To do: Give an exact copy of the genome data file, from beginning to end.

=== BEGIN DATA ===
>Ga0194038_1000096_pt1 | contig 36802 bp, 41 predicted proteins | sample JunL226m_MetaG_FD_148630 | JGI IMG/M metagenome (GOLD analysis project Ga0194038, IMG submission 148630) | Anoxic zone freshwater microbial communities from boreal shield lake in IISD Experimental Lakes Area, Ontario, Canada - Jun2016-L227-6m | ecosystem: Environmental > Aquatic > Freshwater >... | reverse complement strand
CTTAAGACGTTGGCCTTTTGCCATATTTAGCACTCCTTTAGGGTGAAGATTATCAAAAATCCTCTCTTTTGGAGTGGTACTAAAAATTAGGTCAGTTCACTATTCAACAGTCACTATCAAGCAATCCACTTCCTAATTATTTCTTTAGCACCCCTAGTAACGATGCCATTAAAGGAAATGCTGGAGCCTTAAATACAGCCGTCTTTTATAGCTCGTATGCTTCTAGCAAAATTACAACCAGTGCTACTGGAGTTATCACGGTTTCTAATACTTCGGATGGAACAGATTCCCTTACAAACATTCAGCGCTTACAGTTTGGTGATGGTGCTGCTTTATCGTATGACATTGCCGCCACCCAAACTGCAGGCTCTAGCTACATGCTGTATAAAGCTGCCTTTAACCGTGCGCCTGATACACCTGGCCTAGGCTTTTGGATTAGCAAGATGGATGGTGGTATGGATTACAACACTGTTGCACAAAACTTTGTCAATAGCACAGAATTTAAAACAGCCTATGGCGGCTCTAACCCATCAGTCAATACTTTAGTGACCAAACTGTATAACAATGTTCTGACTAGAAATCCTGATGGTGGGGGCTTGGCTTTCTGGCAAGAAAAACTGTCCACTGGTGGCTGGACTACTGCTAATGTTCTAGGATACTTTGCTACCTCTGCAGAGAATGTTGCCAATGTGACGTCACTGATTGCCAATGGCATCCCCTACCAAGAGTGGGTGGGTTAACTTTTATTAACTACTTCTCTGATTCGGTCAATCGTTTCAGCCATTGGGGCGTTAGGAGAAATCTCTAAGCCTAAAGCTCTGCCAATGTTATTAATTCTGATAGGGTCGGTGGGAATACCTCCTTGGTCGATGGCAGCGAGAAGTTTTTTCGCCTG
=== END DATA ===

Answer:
>Ga0194038_1000096_pt1 | contig 36802 bp, 41 predicted proteins | sample JunL226m_MetaG_FD_148630 | JGI IMG/M metagenome (GOLD analysis project Ga0194038, IMG submission 148630) | Anoxic zone freshwater microbial communities from boreal shield lake in IISD Experimental Lakes Area, Ontario, Canada - Jun2016-L227-6m | ecosystem: Environmental > Aquatic > Freshwater >... | reverse complement strand
CTTAAGACGTTGGCCTTTTGCCATATTTAGCACTCCTTTAGGGTGAAGATTATCAAAAATCCTCTCTTTTGGAGTGGTACTAAAAATTAGGTCAGTTCACTATTCAACAGTCACTATCAAGCAATCCACTTCCTAATTATTTCTTTAGCACCCCTAGTAACGATGCCATTAAAGGAAATGCTGGAGCCTTAAATACAGCCGTCTTTTATAGCTCGTATGCTTCTAGCAAAATTACAACCAGTGCTACTGGAGTTATCACGGTTTCTAATACTTCGGATGGAACAGATTCCCTTACAAACATTCAGCGCTTACAGTTTGGTGATGGTGCTGCTTTATCGTATGACATTGCCGCCACCCAAACTGCAGGCTCTAGCTACATGCTGTATAAAGCTGCCTTTAACCGTGCGCCTGATACACCTGGCCTAGGCTTTTGGATTAGCAAGATGGATGGTGGTATGGATTACAACACTGTTGCACAAAACTTTGTCAATAGCACAGAATTTAAAACAGCCTATGGCGGCTCTAACCCATCAGTCAATACTTTAGTGACCAAACTGTATAACAATGTTCTGACTAGAAATCCTGATGGTGGGGGCTTGGCTTTCTGGCAAGAAAAACTGTCCACTGGTGGCTGGACTACTGCTAATGTTCTAGGATACTTTGCTACCTCTGCAGAGAATGTTGCCAATGTGACGTCACTGATTGCCAATGGCATCCCCTACCAAGAGTGGGTGGGTTAACTTTTATTAACTACTTCTCTGATTCGGTCAATCGTTTCAGCCATTGGGGCGTTAGGAGAAATCTCTAAGCCTAAAGCTCTGCCAATGTTATTAATTCTGATAGGGTCGGTGGGAATACCTCCTTGGTCGATGGCAGCGAGAAGTTTTTTCGCCTG